My family has a collection of videos that we traditionally watch at different times of the year. One of our favorites for the Christmas season is the 2006 American romantic film comedy The Holiday, written, produced and directed by Nancy Meyers. In this film, two young women exchange houses for Christmas in an attempt to leave behind broken relationships. Iris, a journalist from England, has been in a very painful, one-sided relationship with a colleague who has been stringing her along for years. Amanda, a movie trailer producer in Los Angeles has just discovered that her boyfriend has been cheating on her with his much younger secretary. The exchange of houses for the holidays also leads to an exchange of lives in a way, as Iris opens up to revel in an unexpectedly luxurious Hollywood life and Amanda sees a new side of the life and love in a quiet English countryside village.

Among Iris’ new acquaintances in L.A. is her neighbor Arthur, a retired screenwriter from Hollywood’s golden days, who is now alone and somewhat isolated by old age. She finds him lost and a little confused outside the gate of Amanda’s mansion one day and escorts him home. They soon become fast friends, as Iris pushes Arthur towards getting back out into the world by accepting a film honor at a ceremony he doesn’t want to attend and he pushes her towards “becoming the leading lady of her own life,” and no longer the victim of a painfully unrequited love.

Among the stories Arthur shares with Iris is the story of how he met his deceased wife, the love of his life. He tells Iris it was the serendipity of a meet cute that brought them together. Arthur describes a meet cute this way: “It’s how two characters meet in a movie. Say a man and a woman both need something to sleep in, and they both go to the same men’s pajama department. And the man says to the salesman: ‘I just need bottoms’. The woman says: ‘I just need a top’. They look at each other, and that’s the meet cute.”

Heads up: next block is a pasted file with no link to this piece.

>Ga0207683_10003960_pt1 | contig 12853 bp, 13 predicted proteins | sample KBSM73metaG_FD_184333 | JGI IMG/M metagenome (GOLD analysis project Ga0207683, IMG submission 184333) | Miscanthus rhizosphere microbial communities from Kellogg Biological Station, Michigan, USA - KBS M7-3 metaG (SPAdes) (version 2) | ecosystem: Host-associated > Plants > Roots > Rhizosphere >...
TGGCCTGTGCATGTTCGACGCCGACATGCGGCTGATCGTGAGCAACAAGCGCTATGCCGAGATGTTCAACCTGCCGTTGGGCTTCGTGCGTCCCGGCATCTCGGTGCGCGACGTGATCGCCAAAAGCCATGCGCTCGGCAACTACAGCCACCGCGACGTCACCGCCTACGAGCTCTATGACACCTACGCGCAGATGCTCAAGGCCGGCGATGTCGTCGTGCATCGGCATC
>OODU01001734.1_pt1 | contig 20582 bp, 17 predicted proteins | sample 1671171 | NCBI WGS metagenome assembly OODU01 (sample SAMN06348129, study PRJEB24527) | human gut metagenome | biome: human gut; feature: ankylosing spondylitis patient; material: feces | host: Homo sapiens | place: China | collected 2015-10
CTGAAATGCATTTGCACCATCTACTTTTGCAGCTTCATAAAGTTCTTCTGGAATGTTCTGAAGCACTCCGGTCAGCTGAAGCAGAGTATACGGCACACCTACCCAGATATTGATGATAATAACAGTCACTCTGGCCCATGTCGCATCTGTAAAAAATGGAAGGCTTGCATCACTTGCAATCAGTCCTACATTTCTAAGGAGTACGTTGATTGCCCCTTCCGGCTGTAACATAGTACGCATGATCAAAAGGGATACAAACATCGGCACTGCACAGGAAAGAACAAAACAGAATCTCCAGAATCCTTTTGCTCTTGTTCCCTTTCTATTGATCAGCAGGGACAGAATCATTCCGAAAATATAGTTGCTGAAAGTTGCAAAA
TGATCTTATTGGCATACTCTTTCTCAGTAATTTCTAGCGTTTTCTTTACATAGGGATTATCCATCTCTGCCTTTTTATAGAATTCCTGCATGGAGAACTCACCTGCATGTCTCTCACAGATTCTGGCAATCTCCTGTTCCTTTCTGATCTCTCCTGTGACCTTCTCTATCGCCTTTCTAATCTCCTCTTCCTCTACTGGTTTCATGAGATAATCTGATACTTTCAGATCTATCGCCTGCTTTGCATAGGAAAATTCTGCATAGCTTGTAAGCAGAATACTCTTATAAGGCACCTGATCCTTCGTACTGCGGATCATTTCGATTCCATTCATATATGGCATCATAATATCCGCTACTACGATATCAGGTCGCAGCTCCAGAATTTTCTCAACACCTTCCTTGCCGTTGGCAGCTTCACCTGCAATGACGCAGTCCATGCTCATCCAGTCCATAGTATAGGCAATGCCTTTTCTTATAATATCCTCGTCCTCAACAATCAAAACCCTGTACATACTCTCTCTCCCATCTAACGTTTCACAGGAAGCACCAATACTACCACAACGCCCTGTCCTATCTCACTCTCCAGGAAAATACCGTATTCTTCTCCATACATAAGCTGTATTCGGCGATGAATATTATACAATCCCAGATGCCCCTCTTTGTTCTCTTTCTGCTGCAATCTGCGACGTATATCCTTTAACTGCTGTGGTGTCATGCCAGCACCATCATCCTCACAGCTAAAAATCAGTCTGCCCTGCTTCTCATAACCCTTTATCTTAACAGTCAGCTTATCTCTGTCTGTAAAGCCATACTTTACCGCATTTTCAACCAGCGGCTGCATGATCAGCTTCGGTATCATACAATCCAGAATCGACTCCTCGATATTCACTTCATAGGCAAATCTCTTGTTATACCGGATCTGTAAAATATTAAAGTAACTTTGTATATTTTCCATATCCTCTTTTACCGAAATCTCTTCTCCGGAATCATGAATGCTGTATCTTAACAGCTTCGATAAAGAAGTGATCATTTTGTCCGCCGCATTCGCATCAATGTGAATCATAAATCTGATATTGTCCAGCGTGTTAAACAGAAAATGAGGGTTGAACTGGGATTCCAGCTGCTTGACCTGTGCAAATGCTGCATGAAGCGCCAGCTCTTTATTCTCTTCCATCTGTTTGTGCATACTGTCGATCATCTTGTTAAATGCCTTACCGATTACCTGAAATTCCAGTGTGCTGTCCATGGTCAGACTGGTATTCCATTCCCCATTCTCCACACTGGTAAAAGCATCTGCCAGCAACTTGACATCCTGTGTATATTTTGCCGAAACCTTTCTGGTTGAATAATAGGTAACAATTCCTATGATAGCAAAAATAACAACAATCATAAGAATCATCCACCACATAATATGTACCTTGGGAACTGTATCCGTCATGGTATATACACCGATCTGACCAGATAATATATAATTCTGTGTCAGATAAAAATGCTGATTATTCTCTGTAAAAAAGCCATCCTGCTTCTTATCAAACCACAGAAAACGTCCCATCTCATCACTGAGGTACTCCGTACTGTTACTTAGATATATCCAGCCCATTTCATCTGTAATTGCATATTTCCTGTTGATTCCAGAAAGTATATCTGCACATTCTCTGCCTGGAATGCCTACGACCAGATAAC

Hollywood has been successfully using this device for decades, largely because it is a completely authentic human experience, although it’s likely more rare than it used to be in this age when people really don’t take the risk of looking at one another or making eye contact. Do we treasure it more in the movies because we no longer do it in real life? I think we yearn for it. We miss it. It’s sad to think of how much love has been lost, or never made, in this world because we keep ourselves so safely masked or hiding from one another. Yet the look is where the magic happens, isn’t it? That sudden jolt of aliveness, of recognition, of desire, of connection?   I have a feeling we’re missing a lot of rainbows in life because too many of us spend too much time avoiding the lightening. What are we so afraid of?

A young woman of my acquaintance was sitting on a train in a station waiting to go north when she unexpectedly looked up to meet the eyes of a young man sitting on a train stopped beside hers waiting to go south. The fellow looked down and appeared to be writing something on a pad, which he then held up to the window. “You’re beautiful,” it said. She smiled; the perfect meet cute. As the trains left the station, both were wishing they were somewhere else. Hollywood maybe?